12. Service of Clinical Pathology, University Hospitals of Geneva, Geneva, Switzerland.

    • Thomas McKee
    •  & Carole Verdan
  13. Department of Dermatology, Saint Louis Hospital, Paris 7 University, Paris, France.

    • Nicole Basset-Seguin
  14. Service of Genetic Medicine, University Hospitals of Geneva, Geneva, Switzerland.

    • Federico A Santoni
    • , Michel Guipponi
    • , Stylianos E Antonarakis
    •  & Sergey I Nikolaev
  15. Department of Biochemistry and Molecular Biology, University of Würzburg, Würzburg, Germany.

    • Olga Sumara
    •  & Martin Eilers
  16. Comprehensive Cancer Center Mainfranken, University of Würzburg, Würzburg, Germany.

    • Martin Eilers
  17. Department of Oncology, University of Lausanne and Centre Hospitalier Universitaire Vaudois (CHUV), Lausanne, Switzerland.

    • Olivier Michielin
  18. Institute of Genetics and Genomics of Geneva (iGE3), Geneva, Switzerland.

    • Stylianos E Antonarakis

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Contributions

S.I.N. and L.P. designed the project. S.I.N. and X.B. performed high-throughput sequencing data analysis. S.I.N., F.B., K.P., F.A.S. and R.B.C. performed statistical analysis. S.I.N., X.B., H.J.S., F.J.d.S. and S.E.A. wrote the manuscript. V.Z. and O.M. performed in silico modeling. X.B. and P.G.R. performed sample and high-throughput sequencing library preparation. L.P., N.B.-S., G.K. and K.G. collected samples. B.K. and I.A. performed MYCN in vivo experiments. T.M. and C.V. performed PTPN14 immunohistochemistry experiments. S.I.N., A.L. and M. Garieri performed RNA-seq analysis. V.B.S., M.A.A. and S.I.N. performed mutational signature analysis. M. Guipponi, P.G.R. and X.B. performed exome capture and high-throughput sequencing. M.E. and O.S. performed experiments.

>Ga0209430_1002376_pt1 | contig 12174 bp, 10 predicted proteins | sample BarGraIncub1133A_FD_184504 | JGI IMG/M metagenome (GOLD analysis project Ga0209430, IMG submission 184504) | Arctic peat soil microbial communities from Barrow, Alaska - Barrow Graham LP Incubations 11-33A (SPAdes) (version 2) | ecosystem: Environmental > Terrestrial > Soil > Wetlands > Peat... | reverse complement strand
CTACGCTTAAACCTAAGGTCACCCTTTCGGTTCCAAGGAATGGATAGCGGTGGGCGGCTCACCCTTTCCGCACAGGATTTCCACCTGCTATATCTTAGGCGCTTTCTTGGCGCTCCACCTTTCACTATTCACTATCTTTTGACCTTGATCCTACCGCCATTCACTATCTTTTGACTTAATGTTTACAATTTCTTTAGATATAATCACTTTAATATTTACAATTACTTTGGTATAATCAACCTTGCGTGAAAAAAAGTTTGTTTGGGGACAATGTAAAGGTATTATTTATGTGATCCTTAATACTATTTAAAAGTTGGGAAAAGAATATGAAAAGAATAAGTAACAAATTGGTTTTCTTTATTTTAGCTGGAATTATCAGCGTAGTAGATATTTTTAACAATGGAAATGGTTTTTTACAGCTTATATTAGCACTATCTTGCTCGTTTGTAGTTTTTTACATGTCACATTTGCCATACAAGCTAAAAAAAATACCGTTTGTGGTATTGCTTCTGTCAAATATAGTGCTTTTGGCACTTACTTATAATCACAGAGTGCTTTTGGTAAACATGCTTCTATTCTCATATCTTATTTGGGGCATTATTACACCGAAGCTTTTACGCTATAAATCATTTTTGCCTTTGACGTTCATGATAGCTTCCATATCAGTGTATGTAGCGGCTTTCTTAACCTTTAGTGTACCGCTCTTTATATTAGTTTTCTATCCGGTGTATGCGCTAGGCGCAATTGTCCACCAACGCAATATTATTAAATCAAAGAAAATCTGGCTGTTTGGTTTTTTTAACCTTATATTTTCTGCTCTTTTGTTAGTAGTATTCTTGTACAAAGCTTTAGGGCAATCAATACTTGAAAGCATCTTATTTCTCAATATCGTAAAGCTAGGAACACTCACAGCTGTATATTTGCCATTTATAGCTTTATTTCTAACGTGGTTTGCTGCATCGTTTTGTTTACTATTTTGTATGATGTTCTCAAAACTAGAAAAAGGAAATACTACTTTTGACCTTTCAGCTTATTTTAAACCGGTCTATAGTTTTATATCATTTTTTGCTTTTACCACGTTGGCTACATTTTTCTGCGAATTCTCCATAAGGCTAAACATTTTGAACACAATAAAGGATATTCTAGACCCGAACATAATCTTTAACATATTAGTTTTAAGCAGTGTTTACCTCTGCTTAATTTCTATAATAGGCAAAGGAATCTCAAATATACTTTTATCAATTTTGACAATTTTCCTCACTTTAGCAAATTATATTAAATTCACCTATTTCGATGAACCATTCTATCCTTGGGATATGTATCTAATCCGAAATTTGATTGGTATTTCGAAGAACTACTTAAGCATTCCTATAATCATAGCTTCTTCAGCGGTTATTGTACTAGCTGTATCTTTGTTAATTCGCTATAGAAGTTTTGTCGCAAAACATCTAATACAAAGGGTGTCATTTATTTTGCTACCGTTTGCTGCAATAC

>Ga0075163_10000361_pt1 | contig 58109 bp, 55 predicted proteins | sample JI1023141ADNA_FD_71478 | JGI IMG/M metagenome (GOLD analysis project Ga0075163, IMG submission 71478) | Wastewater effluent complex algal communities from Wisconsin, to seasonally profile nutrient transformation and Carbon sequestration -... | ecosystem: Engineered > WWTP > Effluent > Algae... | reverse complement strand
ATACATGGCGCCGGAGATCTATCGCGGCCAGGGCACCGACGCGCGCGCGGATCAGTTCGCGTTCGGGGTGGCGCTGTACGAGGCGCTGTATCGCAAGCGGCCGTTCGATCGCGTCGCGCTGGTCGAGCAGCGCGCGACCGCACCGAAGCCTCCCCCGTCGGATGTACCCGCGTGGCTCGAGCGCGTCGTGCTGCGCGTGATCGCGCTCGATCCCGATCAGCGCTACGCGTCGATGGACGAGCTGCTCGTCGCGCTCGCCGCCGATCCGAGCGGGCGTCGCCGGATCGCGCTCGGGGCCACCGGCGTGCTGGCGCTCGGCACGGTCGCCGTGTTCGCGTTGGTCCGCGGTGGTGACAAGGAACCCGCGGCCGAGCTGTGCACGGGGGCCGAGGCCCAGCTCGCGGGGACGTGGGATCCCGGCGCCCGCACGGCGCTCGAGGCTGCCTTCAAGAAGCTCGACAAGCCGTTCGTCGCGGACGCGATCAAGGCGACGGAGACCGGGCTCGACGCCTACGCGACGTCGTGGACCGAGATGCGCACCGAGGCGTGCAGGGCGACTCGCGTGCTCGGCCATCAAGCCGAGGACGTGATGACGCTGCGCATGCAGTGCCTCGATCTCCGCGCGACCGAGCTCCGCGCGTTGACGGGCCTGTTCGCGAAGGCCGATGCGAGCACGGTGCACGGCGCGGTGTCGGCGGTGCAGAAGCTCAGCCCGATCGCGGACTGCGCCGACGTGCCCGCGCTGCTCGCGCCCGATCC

Competing interests

The authors declare no competing financial interests.

Corresponding authors

Correspondence to Stylianos E Antonarakis or Sergey I Nikolaev.

Integrated supplementary information

Supplementary information

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  1. 1.

    Supplementary Text and Figures

    Supplementary Figures 1–5 and Supplementary Note.

Excel files

  1. 1.

    Supplementary Table 1

    Sample characteristics and sequencing statistics.

  2. 2.

    Supplementary Table 2

    Cancer panel genes.

  3. 3.

    Supplementary Table 3

    Somatic mutations identified in exome and cancer panel sequenced samples.

  4. 4.

    Supplementary Table 4

    Fraction of mutations on the transcribed strand.

  5. 5.

    Supplementary Table 5

    MutSigCV analysis of cancer panel genes on exome-sequenced tumors (121 samples).

  6. 6.

    Supplementary Table 6

    TumOnc output for cancer panel genes on the full data set (non-clonal tumors).

  7. 7.

    Supplementary Table 7

    Fraction of tumor cells and fraction of UV light–induced mutations per sample.

  8. 8.

    Supplementary Table 8

    Somatic copy number aberrations (SCNAs).

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DOI

https://doi.org/10.1038/ng.3525